Trials of the US military solar HALO missile have surpassed expectations but left puzzling questions for defence chiefs. The missile which was launched last month is still air borne and despite many attempts to bring the flight to and end, arms manufacturer TT Systems cannot stop its perpetual mission.
The solar powered weapon should run out of juice when it runs into the dark side of earth and fall harmlessly to the ground. However, the sophistication of the rechargeable battery means that it bursts back into life every it meets sunlight. What troubles TT Systems and the US government is that it was programmed to maintain altitude at 1000 metres but during its period of dark flight when the battery is low, it can fall dangerously to ground zero.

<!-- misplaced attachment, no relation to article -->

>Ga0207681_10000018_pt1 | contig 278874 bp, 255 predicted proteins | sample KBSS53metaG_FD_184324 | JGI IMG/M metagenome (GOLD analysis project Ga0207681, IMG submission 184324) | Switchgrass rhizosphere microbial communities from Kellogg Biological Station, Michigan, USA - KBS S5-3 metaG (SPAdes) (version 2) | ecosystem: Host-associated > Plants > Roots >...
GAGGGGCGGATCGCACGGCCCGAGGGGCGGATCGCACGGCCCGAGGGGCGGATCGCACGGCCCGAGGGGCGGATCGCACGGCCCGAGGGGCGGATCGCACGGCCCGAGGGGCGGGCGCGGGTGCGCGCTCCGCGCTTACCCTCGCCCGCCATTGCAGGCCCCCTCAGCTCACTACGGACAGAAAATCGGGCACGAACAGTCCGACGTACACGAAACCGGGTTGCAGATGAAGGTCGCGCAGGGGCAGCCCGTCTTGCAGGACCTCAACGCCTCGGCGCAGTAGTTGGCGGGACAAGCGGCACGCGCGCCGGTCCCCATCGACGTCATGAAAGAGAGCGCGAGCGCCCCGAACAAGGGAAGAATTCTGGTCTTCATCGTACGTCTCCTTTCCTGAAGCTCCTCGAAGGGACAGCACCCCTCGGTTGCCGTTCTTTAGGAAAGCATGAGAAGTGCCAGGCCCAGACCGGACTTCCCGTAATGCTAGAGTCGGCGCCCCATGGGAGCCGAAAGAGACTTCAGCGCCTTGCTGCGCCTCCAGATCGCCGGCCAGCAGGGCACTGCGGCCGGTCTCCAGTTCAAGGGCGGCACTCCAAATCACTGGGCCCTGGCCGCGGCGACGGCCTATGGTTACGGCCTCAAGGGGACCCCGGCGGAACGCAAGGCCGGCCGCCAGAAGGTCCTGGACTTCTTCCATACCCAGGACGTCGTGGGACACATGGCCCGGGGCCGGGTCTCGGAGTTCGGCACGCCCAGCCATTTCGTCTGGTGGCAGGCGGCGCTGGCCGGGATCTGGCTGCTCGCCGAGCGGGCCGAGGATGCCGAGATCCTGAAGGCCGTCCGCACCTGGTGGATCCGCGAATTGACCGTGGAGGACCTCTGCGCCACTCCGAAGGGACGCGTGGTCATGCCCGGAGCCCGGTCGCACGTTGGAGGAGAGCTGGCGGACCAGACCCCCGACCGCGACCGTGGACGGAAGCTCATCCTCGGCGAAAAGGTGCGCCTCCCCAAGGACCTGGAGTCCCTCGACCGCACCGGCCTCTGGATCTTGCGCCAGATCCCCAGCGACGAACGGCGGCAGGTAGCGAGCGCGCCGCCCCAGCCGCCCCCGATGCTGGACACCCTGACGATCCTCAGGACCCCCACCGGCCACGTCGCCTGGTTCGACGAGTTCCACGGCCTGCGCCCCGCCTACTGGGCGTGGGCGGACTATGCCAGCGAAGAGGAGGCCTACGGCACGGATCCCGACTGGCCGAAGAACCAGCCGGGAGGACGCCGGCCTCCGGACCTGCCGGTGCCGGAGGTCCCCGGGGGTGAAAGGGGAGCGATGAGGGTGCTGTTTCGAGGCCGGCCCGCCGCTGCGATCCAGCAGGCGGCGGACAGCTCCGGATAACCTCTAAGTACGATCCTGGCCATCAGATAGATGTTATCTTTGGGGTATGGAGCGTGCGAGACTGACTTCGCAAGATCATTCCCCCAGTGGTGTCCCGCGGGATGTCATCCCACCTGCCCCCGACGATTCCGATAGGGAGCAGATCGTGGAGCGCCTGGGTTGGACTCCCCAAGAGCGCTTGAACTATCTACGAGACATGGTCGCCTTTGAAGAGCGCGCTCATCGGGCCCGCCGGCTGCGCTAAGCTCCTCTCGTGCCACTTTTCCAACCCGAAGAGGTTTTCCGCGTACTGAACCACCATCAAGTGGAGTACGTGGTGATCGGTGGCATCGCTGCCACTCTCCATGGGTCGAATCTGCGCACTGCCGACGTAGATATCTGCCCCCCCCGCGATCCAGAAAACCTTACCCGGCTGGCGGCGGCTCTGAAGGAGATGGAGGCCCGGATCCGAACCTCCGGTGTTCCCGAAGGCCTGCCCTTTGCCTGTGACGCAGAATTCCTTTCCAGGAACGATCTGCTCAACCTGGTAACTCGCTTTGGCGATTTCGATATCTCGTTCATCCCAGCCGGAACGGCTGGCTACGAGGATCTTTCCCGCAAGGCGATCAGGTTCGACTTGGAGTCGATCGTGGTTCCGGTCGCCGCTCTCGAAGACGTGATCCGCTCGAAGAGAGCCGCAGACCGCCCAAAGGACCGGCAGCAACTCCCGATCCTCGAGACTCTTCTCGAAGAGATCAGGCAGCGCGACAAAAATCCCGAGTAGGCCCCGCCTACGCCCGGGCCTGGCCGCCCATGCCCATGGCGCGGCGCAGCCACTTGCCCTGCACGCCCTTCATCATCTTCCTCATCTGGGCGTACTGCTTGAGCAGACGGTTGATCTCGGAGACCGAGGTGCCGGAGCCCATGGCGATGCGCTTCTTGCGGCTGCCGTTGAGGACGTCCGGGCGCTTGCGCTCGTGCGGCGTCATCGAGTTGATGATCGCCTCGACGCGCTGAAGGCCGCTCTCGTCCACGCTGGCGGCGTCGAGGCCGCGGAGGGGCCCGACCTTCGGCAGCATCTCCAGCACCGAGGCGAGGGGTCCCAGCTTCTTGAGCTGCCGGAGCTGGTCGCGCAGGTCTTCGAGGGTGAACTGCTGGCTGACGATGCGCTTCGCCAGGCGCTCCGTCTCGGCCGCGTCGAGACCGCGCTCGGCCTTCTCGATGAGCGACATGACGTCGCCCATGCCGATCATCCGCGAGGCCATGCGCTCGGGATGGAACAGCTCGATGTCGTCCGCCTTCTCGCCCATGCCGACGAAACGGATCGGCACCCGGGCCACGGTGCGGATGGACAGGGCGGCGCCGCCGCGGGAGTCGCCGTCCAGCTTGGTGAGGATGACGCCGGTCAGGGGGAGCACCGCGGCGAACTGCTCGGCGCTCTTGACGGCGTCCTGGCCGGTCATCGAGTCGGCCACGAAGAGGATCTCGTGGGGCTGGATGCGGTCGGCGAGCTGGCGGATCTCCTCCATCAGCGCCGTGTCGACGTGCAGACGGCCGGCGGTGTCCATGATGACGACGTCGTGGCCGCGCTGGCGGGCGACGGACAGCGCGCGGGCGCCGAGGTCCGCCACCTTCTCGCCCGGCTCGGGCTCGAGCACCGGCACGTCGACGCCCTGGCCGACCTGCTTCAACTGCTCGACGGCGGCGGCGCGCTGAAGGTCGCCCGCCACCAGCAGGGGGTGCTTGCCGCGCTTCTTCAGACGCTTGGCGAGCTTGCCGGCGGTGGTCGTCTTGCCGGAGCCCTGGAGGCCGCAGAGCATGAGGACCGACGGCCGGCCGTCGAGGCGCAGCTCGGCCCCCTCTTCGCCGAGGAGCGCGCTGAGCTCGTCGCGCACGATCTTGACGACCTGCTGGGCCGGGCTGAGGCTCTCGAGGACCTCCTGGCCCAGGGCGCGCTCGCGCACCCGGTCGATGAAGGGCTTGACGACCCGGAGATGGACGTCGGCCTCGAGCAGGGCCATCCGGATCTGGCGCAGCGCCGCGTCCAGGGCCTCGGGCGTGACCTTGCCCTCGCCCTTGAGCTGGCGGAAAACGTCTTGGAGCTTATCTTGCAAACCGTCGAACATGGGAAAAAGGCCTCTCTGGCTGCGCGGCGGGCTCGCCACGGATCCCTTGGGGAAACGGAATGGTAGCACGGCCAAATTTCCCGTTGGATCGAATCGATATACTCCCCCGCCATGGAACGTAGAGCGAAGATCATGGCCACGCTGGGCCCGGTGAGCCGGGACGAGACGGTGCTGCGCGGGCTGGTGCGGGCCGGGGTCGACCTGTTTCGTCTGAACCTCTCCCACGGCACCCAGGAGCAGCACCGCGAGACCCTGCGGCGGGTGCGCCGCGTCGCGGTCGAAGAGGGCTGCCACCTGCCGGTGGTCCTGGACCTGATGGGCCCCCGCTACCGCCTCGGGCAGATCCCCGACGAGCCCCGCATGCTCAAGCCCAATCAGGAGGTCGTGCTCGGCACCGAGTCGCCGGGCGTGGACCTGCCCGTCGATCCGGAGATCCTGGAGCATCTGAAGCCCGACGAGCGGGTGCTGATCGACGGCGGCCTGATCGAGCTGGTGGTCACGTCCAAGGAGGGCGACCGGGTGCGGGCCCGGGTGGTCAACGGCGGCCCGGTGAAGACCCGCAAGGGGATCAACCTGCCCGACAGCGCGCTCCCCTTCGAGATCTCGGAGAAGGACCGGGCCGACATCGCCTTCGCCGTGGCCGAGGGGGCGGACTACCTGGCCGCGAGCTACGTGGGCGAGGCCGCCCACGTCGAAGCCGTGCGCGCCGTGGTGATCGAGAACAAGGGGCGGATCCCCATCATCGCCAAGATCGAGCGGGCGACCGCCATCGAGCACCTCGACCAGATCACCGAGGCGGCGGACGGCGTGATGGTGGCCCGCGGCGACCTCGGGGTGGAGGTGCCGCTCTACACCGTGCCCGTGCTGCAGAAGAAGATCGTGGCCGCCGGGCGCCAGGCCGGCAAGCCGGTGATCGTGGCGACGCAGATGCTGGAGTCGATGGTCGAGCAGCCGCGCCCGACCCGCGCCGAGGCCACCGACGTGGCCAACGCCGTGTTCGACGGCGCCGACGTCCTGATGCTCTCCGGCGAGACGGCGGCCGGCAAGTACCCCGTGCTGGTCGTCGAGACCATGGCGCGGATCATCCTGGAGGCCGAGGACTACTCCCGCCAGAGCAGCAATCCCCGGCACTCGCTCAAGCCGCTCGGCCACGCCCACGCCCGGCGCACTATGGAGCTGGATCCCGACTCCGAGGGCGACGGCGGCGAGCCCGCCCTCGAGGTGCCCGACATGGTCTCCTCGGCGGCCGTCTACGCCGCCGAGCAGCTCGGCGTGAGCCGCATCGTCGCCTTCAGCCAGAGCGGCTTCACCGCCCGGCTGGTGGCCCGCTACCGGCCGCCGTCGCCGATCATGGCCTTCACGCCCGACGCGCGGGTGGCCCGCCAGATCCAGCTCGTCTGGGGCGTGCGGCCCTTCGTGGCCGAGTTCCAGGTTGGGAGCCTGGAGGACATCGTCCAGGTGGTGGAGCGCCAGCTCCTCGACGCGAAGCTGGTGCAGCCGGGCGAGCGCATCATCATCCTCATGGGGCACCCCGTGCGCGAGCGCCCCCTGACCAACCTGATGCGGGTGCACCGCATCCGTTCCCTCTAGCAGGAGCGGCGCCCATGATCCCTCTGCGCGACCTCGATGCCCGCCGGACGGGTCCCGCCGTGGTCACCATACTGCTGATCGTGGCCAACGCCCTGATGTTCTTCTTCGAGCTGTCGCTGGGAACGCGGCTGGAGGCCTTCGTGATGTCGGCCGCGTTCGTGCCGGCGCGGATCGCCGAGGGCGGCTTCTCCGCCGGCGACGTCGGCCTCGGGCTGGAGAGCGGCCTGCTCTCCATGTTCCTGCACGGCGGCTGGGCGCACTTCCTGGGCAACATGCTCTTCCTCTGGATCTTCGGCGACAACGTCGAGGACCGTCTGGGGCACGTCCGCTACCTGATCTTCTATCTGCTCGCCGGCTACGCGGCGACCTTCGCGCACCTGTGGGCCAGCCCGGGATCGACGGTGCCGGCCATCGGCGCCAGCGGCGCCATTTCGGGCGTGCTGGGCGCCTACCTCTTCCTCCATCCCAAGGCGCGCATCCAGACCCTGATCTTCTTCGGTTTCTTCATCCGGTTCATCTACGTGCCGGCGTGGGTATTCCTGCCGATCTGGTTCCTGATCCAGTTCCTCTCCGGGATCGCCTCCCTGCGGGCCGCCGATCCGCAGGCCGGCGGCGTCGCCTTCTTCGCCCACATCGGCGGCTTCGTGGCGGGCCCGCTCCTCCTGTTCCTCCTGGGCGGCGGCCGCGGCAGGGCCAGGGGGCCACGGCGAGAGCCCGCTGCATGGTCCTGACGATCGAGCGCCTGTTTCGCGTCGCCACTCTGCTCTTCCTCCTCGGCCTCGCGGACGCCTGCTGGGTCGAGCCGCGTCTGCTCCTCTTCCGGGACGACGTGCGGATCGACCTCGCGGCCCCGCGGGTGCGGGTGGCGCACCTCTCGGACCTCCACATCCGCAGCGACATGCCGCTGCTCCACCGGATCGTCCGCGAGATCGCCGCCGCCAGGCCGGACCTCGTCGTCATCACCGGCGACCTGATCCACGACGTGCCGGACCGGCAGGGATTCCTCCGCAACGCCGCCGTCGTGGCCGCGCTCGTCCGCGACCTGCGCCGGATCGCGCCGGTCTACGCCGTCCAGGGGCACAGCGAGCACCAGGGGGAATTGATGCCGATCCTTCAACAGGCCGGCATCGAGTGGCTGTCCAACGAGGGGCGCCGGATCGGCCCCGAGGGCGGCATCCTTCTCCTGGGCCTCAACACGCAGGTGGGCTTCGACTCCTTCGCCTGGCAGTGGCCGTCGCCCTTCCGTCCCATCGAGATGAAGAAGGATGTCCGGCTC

Although incidents have been low, the missile did fall low enough at one point, passing through Turkish air space and shred one lady's washing in her back garden. Another event involved a high powered motorcycle run from the missile as it skimmed Pakistan's only motorway with the cyclist ducking just at the right moment.
Obviously the US government want HALO back and are devising a system of dropping a blanket over it to block out it's solar cells. Problem is that it drops out of radar every time it travels at night.